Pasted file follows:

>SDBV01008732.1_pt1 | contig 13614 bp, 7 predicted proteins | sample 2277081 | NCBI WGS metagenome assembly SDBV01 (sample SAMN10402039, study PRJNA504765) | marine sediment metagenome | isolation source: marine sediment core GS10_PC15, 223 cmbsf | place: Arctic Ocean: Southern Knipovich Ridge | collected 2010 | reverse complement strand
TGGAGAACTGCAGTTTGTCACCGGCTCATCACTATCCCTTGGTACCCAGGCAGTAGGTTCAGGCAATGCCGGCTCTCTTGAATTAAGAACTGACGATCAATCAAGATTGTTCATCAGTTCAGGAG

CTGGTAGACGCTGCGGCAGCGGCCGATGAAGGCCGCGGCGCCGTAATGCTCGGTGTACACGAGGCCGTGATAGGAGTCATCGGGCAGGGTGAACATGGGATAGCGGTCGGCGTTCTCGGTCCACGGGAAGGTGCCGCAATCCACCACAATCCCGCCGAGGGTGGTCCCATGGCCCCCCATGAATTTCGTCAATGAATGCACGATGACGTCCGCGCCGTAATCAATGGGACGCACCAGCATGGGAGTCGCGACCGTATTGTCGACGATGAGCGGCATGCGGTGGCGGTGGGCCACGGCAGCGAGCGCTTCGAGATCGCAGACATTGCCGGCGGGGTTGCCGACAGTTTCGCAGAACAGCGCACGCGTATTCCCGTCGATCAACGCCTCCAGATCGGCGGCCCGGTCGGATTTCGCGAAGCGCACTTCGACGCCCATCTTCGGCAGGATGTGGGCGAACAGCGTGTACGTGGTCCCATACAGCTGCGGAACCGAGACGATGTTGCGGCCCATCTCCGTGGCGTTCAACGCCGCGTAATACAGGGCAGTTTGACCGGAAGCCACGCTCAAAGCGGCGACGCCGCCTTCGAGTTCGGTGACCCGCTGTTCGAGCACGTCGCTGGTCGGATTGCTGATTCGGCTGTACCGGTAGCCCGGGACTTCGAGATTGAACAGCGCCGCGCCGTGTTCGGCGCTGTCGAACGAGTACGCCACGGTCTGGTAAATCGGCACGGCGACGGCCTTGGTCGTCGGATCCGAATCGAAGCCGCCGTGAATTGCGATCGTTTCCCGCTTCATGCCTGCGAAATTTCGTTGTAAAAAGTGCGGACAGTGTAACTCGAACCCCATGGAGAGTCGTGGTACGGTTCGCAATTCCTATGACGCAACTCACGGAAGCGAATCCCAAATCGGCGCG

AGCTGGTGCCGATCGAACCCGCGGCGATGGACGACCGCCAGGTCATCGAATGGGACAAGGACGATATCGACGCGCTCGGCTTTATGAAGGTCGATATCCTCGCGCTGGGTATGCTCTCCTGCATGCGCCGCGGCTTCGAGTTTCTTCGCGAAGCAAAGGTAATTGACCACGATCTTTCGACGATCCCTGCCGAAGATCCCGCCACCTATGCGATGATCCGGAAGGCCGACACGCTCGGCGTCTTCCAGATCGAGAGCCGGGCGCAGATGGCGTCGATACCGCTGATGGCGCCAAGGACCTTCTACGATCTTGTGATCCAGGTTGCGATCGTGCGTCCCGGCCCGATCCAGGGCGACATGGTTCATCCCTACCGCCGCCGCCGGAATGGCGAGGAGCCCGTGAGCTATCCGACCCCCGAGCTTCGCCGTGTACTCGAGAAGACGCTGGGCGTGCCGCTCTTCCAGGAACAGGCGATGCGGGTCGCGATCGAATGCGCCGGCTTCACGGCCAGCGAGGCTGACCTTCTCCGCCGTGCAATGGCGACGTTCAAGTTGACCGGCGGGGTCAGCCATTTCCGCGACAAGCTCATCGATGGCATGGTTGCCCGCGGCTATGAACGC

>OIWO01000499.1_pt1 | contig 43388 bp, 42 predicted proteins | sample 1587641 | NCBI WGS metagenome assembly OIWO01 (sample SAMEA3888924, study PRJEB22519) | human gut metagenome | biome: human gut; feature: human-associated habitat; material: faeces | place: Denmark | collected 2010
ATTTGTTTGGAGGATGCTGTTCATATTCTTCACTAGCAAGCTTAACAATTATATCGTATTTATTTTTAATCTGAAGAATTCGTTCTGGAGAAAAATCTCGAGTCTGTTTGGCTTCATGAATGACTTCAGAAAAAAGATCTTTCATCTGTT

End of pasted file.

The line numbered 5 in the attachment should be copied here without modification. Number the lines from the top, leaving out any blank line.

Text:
>OIWO01000499.1_pt1 | contig 43388 bp, 42 predicted proteins | sample 1587641 | NCBI WGS metagenome assembly OIWO01 (sample SAMEA3888924, study PRJEB22519) | human gut metagenome | biome: human gut; feature: human-associated habitat; material: faeces | place: Denmark | collected 2010